Recently I was expressing my disappointment in the ending of JOHN CARPENTER's THE WARD. My chagrin was inspired not only by the film's not so clever "surprise" revelation but also in the cheapy jump-scare that was to be THE WARD's final note. The more I gnawed the bone in my head the more I realized that I had every reason to find a weak closing from CARPENTER somewhat surprising; the guy has delivered some of the strongest film endings I can think of. In an effort to help me process my disgruntlement, let's say we take a look at a handful of my favorites. Please don't make me tell you there will be spoilers.
"The Shape" is shot several times and falls off a second story balcony. Laurie Strode is all, "It was the Bogeyman?" and Loomis is all, "Yep." His confirmation is made all the more convincing when he looks to see where the maniac has landed and notices only a blank space where there should rightly be a dead bogeyman. Yikes! But this is not even the good part! CARPENTER, because he is so brilliant, takes us on a little tour of everyplace we've been that night. It's as if he's going to show us where Myers is hiding but he doesn't. We see the homes that moments ago were filled with horror standing quietly. We check out the living room where Laurie battled for her life and it looks like an empty stage. We hear Myers breathing and it's as if he has become a part of everything. To me, it's not so much the mystique of Myers that rattles the nerves but the way CARPENTER injects him into the once mundane settings. He expertly desecrates the everyday with darkness and brings evil (as the tagline warns) home. At the end of HALLOWEEN, "The Shape" whether you can visibly see him or not is everywhere.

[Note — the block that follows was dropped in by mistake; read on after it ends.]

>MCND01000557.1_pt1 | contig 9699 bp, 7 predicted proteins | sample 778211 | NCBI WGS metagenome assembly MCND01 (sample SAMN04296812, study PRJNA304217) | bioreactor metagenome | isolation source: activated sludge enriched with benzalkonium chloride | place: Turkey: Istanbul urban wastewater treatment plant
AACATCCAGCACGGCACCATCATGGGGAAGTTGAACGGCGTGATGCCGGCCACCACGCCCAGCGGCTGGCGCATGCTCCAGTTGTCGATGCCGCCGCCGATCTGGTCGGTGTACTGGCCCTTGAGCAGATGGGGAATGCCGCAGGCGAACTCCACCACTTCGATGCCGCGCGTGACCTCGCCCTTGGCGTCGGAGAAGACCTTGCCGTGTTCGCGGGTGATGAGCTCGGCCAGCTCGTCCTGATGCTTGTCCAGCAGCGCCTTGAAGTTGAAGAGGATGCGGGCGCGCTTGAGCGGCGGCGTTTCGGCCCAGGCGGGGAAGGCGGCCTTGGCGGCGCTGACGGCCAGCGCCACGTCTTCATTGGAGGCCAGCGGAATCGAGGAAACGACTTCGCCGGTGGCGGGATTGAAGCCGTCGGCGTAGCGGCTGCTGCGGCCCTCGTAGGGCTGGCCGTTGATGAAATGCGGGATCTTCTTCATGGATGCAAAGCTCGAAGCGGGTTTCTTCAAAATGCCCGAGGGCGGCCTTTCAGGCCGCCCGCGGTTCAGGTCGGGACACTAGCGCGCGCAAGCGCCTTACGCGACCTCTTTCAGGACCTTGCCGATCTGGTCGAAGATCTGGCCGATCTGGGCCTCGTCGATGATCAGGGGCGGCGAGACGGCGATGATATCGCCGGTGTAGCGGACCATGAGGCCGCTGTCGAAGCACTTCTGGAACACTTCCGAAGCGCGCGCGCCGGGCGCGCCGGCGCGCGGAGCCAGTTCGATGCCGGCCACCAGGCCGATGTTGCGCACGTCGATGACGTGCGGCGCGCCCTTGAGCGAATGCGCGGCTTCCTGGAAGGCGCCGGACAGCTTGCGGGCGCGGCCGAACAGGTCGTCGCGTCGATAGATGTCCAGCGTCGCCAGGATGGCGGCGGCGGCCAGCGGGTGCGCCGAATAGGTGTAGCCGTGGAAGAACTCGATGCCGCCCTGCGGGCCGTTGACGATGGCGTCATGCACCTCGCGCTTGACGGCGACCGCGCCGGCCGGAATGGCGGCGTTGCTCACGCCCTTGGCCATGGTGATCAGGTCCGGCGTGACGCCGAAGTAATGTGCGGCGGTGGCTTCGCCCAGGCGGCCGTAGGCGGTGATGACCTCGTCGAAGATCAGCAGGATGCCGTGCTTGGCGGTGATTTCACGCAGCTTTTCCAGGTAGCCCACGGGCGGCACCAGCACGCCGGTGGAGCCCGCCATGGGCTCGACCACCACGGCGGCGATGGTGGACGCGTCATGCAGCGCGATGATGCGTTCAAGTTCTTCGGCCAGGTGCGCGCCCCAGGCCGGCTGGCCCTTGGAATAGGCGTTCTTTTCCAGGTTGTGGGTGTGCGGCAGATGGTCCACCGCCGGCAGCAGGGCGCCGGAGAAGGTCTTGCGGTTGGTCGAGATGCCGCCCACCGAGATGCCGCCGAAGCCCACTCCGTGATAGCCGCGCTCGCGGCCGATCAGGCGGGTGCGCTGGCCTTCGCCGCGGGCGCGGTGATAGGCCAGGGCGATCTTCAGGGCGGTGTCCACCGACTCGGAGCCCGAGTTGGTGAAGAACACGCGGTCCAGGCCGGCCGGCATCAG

THE FOG (1980)
Oh good, that betrayed leper ghost Blake has gotten his precious gold back and now everything is settled. Hold a grudge much? Now the scenic town of Antonio Bay can get back to normal. Hmmm, those ghosts kept saying they wanted to kill six people but I guess not. Looks like five people and a gold cross will suffice. At the end of THE FOG Father Malone (HAL HOLBROOK), rather than thanking his lucky stars and skipping town, decides to hang around church wondering aloud about why his life was spared. Blake and company are only too happy to quell his curiosity by backing their haunted boat up and tying up loose ends by decapitating his head. I think I can sum up THE FOG's ending by labeling it the coolest thing that I have ever seen in my life. CARPENTER gives us a worrying heads up then diverts our attention one way and then slams us from another. We're not even granted a moment to focus on Blake as he pulls back for the final blow. As his sword connects with Malone it lops off our view too. The screen turns black, we hear the squishy cut and then as if the saber had sliced through a pop tent during a storm, CARPENTER's rainfall score begins to pour down all over the closing credits. The timing is clockwork-precise and it's one flipping fantastic curtain drop.